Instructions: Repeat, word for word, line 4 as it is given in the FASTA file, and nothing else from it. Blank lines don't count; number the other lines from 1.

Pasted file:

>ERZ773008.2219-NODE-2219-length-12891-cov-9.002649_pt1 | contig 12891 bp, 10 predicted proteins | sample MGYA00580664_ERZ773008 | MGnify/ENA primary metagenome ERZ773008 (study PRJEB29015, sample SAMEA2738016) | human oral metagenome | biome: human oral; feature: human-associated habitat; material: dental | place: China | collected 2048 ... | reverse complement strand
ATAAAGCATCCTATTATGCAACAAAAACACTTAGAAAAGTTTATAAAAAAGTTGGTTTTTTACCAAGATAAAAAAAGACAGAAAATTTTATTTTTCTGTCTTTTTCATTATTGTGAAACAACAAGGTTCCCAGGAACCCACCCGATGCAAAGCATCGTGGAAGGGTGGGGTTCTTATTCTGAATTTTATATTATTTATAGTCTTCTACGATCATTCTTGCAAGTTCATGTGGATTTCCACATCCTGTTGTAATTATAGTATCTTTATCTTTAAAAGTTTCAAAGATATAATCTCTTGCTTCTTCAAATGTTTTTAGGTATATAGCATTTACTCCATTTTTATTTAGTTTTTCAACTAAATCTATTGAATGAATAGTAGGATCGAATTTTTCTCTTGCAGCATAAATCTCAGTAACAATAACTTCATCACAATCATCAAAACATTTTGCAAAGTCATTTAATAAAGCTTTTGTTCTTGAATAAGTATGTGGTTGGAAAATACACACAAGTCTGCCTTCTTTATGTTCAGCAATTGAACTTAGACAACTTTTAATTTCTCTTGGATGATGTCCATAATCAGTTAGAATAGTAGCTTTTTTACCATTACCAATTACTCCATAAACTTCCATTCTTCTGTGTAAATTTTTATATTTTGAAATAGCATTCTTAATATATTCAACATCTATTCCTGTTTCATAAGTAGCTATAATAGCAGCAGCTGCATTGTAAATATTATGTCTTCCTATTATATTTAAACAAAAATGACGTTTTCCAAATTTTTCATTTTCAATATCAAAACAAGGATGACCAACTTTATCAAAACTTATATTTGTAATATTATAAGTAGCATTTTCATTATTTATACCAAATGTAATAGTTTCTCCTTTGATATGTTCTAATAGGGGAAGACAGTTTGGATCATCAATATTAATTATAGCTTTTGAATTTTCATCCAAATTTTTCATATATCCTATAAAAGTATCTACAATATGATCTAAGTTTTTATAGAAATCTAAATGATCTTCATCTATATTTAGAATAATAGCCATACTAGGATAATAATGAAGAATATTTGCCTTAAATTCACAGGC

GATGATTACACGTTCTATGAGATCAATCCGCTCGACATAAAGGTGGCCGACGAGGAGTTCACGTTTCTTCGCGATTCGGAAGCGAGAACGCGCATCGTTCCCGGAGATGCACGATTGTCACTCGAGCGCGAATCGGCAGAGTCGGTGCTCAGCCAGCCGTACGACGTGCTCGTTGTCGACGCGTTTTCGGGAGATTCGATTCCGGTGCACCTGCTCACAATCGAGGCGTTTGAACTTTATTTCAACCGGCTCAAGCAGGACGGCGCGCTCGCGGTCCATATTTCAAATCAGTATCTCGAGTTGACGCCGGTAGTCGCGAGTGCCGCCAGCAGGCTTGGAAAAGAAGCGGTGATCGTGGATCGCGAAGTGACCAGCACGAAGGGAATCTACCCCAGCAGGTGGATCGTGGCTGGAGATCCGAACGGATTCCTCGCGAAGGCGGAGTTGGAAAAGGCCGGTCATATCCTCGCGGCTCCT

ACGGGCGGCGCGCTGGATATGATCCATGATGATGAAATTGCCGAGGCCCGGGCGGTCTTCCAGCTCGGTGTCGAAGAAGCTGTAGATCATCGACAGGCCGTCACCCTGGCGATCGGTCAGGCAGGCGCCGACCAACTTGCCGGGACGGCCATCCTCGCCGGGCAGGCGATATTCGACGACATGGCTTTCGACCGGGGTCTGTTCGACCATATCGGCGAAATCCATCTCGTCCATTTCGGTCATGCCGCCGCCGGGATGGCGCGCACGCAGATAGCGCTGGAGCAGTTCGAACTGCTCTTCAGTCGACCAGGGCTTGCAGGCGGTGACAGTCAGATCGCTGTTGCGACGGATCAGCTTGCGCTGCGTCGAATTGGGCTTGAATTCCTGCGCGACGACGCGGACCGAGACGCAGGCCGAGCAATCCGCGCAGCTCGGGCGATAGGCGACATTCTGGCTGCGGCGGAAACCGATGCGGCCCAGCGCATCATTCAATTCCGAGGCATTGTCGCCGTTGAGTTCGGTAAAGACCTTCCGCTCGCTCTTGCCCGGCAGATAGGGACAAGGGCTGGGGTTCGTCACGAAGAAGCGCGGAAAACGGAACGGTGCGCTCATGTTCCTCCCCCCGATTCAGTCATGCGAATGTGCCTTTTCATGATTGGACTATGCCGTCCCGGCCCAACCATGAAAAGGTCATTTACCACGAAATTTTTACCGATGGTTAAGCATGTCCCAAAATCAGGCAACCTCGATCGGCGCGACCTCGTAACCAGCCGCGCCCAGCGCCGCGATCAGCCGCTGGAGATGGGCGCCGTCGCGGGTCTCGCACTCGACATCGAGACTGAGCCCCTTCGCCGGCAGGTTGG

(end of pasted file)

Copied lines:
ACGGGCGGCGCGCTGGATATGATCCATGATGATGAAATTGCCGAGGCCCGGGCGGTCTTCCAGCTCGGTGTCGAAGAAGCTGTAGATCATCGACAGGCCGTCACCCTGGCGATCGGTCAGGCAGGCGCCGACCAACTTGCCGGGACGGCCATCCTCGCCGGGCAGGCGATATTCGACGACATGGCTTTCGACCGGGGTCTGTTCGACCATATCGGCGAAATCCATCTCGTCCATTTCGGTCATGCCGCCGCCGGGATGGCGCGCACGCAGATAGCGCTGGAGCAGTTCGAACTGCTCTTCAGTCGACCAGGGCTTGCAGGCGGTGACAGTCAGATCGCTGTTGCGACGGATCAGCTTGCGCTGCGTCGAATTGGGCTTGAATTCCTGCGCGACGACGCGGACCGAGACGCAGGCCGAGCAATCCGCGCAGCTCGGGCGATAGGCGACATTCTGGCTGCGGCGGAAACCGATGCGGCCCAGCGCATCATTCAATTCCGAGGCATTGTCGCCGTTGAGTTCGGTAAAGACCTTCCGCTCGCTCTTGCCCGGCAGATAGGGACAAGGGCTGGGGTTCGTCACGAAGAAGCGCGGAAAACGGAACGGTGCGCTCATGTTCCTCCCCCCGATTCAGTCATGCGAATGTGCCTTTTCATGATTGGACTATGCCGTCCCGGCCCAACCATGAAAAGGTCATTTACCACGAAATTTTTACCGATGGTTAAGCATGTCCCAAAATCAGGCAACCTCGATCGGCGCGACCTCGTAACCAGCCGCGCCCAGCGCCGCGATCAGCCGCTGGAGATGGGCGCCGTCGCGGGTCTCGCACTCGACATCGAGACTGAGCCCCTTCGCCGGCAGGTTGG